Design professionals who take on construction phase roles are in a precarious position. Their responsibilities and liabilities have been the topic of many court opinions and numerous revisions to standard contract documents. Design professionals argue, persuasively, that their authority and compensation do not justify making them the guarantor of contractor compliance with the design documents. An Illinois appeals court recently agreed.
An architectural services agreement called for the architect to provide “construction observation.” This was defined as at least one site visit per week and attendance at a weekly project meeting to discuss contractor progress and performance. It was ruled that this did not make the architect an “inspector” and the architect was not a guarantor of contractor compliance with the design documents.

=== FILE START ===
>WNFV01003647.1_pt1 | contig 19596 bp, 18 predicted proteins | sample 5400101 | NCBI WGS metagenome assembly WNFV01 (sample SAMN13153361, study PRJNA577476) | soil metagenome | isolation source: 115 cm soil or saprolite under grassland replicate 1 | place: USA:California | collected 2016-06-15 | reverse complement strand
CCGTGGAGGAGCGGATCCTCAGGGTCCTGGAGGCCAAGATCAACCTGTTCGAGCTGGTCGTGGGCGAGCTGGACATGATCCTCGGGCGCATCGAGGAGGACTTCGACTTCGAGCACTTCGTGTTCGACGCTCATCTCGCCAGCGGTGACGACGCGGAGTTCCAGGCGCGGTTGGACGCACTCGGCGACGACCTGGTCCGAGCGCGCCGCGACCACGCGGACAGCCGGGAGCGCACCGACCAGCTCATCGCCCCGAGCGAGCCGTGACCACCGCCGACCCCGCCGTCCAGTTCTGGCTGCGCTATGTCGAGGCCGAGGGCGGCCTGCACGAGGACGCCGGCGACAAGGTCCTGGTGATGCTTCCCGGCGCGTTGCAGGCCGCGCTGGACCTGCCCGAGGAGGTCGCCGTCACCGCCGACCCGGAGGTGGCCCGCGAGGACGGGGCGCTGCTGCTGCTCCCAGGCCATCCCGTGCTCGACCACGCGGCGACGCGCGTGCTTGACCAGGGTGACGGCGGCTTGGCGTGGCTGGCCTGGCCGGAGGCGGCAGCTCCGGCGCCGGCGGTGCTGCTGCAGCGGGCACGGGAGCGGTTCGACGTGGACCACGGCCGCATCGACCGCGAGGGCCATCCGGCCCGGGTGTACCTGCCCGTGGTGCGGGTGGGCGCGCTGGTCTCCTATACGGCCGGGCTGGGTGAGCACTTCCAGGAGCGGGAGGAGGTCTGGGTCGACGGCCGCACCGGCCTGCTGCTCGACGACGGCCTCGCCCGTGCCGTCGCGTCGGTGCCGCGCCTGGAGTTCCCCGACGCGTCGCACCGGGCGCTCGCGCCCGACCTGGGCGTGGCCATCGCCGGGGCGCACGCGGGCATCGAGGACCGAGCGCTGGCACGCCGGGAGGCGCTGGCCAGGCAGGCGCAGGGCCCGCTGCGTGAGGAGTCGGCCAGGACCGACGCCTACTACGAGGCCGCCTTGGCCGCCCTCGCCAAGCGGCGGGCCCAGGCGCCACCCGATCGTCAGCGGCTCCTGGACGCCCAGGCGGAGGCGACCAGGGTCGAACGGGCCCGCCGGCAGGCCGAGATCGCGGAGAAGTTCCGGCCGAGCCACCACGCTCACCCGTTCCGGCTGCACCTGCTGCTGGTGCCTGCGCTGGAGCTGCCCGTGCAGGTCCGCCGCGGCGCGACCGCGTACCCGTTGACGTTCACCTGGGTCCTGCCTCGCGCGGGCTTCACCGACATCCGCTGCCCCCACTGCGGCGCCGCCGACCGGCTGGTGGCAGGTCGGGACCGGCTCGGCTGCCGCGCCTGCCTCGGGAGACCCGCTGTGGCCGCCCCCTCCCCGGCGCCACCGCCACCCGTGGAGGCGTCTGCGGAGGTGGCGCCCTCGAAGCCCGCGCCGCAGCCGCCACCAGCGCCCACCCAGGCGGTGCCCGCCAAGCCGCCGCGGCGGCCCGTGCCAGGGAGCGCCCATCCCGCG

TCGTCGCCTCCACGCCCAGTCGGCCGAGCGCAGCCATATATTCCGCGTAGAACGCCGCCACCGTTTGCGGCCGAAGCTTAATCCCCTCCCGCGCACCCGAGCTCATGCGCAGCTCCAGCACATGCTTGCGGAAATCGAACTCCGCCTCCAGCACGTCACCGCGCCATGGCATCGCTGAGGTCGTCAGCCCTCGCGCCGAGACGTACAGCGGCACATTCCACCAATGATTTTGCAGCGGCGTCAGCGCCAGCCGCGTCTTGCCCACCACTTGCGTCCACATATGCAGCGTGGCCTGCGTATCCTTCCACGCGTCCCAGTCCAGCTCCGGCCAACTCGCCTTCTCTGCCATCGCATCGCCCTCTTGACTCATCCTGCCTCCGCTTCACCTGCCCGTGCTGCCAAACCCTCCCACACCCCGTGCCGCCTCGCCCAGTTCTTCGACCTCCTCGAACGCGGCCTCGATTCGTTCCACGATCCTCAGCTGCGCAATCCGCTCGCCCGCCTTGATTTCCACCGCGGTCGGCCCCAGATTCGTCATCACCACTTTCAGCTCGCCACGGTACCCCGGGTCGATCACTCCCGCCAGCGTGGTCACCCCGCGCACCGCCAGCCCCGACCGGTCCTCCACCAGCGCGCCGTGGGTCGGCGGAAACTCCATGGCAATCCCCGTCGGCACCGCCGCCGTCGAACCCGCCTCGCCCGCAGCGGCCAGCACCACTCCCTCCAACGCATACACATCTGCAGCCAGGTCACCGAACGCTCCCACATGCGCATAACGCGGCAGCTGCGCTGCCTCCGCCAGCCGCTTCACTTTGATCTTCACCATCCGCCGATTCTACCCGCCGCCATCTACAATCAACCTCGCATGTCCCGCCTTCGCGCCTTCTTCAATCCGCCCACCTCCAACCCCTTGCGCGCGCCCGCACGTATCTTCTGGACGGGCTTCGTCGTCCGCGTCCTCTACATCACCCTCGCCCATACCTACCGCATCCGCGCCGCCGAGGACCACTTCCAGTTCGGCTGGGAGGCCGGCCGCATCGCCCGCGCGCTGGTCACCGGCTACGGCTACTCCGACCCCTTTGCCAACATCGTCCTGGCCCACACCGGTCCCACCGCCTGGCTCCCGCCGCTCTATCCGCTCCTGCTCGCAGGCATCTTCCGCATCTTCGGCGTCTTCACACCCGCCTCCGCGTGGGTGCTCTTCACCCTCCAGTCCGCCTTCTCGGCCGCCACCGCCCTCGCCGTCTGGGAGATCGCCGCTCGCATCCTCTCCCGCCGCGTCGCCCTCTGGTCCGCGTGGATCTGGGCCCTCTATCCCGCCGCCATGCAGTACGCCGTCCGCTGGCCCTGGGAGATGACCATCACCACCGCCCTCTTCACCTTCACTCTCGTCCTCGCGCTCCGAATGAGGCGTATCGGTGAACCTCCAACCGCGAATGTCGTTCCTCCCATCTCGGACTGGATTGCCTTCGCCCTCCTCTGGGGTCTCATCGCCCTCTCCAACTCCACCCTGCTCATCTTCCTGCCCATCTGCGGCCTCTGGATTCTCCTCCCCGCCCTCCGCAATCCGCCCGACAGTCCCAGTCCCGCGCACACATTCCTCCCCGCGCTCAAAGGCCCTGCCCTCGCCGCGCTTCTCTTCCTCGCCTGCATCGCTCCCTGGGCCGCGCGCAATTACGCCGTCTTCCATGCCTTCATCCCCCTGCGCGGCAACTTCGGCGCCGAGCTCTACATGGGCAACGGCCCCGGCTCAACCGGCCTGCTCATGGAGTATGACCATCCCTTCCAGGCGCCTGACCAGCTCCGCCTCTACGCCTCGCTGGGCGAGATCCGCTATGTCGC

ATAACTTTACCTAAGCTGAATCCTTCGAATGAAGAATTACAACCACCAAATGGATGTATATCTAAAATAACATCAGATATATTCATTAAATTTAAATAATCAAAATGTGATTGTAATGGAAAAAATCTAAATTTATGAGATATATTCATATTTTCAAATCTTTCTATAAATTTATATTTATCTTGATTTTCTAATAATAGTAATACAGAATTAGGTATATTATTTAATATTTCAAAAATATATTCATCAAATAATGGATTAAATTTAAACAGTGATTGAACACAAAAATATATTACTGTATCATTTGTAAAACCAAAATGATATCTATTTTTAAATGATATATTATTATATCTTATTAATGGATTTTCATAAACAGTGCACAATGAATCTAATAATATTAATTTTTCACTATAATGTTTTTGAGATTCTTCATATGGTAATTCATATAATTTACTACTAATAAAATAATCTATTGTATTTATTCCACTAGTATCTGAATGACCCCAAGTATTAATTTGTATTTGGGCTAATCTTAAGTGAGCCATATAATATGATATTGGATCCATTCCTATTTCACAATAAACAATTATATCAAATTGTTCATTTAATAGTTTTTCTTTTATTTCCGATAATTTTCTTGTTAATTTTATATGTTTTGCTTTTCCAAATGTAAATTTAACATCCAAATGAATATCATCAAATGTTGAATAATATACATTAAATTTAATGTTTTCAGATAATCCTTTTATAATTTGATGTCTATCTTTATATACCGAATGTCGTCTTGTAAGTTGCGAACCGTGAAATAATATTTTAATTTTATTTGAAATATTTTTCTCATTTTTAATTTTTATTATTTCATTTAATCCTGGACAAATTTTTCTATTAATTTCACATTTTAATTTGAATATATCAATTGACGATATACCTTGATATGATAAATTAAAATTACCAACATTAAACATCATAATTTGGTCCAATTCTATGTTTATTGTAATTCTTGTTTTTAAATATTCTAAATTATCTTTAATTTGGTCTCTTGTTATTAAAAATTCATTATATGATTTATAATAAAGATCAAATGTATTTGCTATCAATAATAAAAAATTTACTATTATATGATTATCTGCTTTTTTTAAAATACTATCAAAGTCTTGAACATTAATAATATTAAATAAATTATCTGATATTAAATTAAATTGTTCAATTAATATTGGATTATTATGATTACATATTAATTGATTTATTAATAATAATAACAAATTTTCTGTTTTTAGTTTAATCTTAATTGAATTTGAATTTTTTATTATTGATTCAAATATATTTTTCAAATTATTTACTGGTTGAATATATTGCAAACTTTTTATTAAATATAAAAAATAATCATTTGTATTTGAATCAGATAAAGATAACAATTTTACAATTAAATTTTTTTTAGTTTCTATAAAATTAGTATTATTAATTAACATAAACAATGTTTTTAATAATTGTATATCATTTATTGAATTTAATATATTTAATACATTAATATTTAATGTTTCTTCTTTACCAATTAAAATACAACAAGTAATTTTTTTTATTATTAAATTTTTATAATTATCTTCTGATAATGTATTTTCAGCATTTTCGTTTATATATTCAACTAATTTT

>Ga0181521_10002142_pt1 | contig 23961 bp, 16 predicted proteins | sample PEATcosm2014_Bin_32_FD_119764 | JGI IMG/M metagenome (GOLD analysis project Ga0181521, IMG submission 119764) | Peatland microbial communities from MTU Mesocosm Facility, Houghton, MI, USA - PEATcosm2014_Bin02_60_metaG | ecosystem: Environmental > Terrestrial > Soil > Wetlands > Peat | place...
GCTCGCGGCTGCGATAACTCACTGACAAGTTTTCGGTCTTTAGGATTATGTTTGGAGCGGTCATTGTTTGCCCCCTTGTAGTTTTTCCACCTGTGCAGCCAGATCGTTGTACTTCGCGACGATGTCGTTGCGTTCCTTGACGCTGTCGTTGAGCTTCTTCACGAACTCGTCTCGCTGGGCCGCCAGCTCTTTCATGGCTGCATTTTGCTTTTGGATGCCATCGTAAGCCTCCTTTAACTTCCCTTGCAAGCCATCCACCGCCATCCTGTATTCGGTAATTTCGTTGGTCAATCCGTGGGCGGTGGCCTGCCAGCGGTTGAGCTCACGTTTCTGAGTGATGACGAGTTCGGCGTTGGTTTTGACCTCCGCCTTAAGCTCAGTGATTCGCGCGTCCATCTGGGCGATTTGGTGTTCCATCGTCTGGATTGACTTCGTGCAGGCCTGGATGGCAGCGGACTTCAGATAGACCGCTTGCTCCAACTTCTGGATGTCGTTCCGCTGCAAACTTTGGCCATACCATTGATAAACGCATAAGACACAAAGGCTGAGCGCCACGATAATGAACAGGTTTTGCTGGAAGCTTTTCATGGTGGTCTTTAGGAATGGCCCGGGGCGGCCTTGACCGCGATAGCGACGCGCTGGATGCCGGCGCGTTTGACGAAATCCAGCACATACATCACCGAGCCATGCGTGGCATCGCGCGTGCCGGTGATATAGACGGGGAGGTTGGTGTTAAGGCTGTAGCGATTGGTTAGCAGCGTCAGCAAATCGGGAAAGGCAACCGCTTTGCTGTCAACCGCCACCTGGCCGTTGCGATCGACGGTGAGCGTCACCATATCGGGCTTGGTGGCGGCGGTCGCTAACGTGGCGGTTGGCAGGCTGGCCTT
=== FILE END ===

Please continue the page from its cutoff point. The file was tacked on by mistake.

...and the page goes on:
The other case in this issue involves a state “anti-indemnification” statute. A utility location service, while not performing actual construction work, was protected by the law. A contract clause calling for blanket indemnification from the company was void and unenforceable.